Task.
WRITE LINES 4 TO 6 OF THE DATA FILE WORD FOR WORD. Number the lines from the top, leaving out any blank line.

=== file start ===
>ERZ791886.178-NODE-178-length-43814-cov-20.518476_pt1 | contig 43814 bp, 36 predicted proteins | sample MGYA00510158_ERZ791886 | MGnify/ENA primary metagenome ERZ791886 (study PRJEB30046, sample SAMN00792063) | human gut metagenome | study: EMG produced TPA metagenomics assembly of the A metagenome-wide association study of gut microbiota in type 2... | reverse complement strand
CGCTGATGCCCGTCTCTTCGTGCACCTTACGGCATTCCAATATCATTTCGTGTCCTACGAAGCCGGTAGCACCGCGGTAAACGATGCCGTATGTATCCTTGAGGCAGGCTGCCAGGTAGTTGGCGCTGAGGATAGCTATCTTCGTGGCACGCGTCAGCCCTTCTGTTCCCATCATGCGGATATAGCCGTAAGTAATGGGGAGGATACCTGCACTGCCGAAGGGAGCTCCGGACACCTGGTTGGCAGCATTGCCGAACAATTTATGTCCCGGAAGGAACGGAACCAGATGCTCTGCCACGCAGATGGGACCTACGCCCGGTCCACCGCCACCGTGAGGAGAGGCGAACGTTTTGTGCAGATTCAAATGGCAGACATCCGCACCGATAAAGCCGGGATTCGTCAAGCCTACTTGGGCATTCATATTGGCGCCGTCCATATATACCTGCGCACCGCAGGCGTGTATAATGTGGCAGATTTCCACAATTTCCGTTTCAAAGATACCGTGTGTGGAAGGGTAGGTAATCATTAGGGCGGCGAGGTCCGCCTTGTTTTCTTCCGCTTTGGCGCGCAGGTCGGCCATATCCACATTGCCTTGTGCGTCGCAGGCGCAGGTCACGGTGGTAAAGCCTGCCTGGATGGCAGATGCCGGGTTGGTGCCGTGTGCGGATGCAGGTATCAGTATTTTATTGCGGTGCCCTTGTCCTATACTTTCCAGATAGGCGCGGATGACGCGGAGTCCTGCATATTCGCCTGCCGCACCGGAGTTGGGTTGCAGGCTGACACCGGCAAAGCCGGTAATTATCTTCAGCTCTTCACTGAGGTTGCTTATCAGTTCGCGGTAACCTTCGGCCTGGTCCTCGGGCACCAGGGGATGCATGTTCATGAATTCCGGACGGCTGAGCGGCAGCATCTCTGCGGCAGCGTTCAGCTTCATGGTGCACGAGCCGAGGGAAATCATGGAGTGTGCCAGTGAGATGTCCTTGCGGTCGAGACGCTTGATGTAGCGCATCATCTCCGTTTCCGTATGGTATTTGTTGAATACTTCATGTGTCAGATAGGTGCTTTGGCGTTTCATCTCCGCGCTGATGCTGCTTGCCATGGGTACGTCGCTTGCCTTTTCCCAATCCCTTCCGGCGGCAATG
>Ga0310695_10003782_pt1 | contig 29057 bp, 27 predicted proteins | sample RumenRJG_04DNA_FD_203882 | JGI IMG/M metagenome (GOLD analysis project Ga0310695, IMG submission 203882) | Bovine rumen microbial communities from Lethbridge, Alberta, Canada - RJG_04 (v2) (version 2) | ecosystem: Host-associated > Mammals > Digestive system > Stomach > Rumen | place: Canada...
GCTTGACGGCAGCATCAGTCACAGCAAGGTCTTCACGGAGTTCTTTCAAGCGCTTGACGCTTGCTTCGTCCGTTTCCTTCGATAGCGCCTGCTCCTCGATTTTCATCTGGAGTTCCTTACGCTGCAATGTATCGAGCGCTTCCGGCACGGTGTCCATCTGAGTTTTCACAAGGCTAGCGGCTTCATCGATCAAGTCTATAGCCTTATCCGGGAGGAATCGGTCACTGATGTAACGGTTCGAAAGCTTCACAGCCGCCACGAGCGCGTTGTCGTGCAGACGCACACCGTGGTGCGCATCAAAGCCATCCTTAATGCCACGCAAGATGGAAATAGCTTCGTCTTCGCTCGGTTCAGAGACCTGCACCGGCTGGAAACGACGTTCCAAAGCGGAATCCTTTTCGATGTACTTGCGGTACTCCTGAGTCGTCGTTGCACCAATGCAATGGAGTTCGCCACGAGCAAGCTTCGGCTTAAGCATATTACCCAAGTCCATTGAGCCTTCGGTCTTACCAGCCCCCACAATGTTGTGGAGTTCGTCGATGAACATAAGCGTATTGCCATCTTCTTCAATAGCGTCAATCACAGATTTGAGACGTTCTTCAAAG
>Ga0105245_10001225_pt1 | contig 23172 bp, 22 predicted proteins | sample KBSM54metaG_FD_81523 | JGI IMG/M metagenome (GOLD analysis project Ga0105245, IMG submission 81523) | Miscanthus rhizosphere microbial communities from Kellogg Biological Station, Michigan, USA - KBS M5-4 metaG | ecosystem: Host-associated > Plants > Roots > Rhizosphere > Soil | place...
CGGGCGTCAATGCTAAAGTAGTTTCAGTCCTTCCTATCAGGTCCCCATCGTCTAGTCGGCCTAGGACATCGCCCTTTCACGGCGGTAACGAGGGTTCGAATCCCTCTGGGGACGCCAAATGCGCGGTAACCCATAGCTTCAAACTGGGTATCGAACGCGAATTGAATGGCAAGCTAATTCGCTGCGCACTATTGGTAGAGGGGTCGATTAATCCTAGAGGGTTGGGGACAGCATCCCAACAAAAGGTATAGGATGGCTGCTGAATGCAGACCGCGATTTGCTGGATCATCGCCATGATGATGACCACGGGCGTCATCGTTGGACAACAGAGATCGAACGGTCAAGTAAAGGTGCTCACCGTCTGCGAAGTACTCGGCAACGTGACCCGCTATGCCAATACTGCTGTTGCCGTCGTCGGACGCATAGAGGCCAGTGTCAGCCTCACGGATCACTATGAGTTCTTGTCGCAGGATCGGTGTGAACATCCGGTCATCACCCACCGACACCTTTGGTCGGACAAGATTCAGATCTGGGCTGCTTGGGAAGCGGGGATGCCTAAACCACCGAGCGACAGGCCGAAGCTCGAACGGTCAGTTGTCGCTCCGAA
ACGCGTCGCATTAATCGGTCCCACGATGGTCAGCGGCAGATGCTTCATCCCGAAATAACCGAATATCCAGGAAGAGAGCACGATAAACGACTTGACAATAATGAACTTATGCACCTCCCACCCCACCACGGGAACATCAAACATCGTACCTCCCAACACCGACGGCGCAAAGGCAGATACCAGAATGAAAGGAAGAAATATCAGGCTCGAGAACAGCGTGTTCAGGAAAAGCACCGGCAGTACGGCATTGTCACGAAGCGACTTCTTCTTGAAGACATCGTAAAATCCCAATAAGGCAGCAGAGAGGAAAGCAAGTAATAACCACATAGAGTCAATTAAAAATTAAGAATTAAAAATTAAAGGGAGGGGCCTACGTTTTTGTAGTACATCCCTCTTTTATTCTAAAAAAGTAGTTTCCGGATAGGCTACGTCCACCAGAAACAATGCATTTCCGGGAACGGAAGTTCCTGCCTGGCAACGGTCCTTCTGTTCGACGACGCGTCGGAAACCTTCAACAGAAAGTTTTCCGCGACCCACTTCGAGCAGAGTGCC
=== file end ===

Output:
GCTTGACGGCAGCATCAGTCACAGCAAGGTCTTCACGGAGTTCTTTCAAGCGCTTGACGCTTGCTTCGTCCGTTTCCTTCGATAGCGCCTGCTCCTCGATTTTCATCTGGAGTTCCTTACGCTGCAATGTATCGAGCGCTTCCGGCACGGTGTCCATCTGAGTTTTCACAAGGCTAGCGGCTTCATCGATCAAGTCTATAGCCTTATCCGGGAGGAATCGGTCACTGATGTAACGGTTCGAAAGCTTCACAGCCGCCACGAGCGCGTTGTCGTGCAGACGCACACCGTGGTGCGCATCAAAGCCATCCTTAATGCCACGCAAGATGGAAATAGCTTCGTCTTCGCTCGGTTCAGAGACCTGCACCGGCTGGAAACGACGTTCCAAAGCGGAATCCTTTTCGATGTACTTGCGGTACTCCTGAGTCGTCGTTGCACCAATGCAATGGAGTTCGCCACGAGCAAGCTTCGGCTTAAGCATATTACCCAAGTCCATTGAGCCTTCGGTCTTACCAGCCCCCACAATGTTGTGGAGTTCGTCGATGAACATAAGCGTATTGCCATCTTCTTCAATAGCGTCAATCACAGATTTGAGACGTTCTTCAAAG
>Ga0105245_10001225_pt1 | contig 23172 bp, 22 predicted proteins | sample KBSM54metaG_FD_81523 | JGI IMG/M metagenome (GOLD analysis project Ga0105245, IMG submission 81523) | Miscanthus rhizosphere microbial communities from Kellogg Biological Station, Michigan, USA - KBS M5-4 metaG | ecosystem: Host-associated > Plants > Roots > Rhizosphere > Soil | place...
CGGGCGTCAATGCTAAAGTAGTTTCAGTCCTTCCTATCAGGTCCCCATCGTCTAGTCGGCCTAGGACATCGCCCTTTCACGGCGGTAACGAGGGTTCGAATCCCTCTGGGGACGCCAAATGCGCGGTAACCCATAGCTTCAAACTGGGTATCGAACGCGAATTGAATGGCAAGCTAATTCGCTGCGCACTATTGGTAGAGGGGTCGATTAATCCTAGAGGGTTGGGGACAGCATCCCAACAAAAGGTATAGGATGGCTGCTGAATGCAGACCGCGATTTGCTGGATCATCGCCATGATGATGACCACGGGCGTCATCGTTGGACAACAGAGATCGAACGGTCAAGTAAAGGTGCTCACCGTCTGCGAAGTACTCGGCAACGTGACCCGCTATGCCAATACTGCTGTTGCCGTCGTCGGACGCATAGAGGCCAGTGTCAGCCTCACGGATCACTATGAGTTCTTGTCGCAGGATCGGTGTGAACATCCGGTCATCACCCACCGACACCTTTGGTCGGACAAGATTCAGATCTGGGCTGCTTGGGAAGCGGGGATGCCTAAACCACCGAGCGACAGGCCGAAGCTCGAACGGTCAGTTGTCGCTCCGAA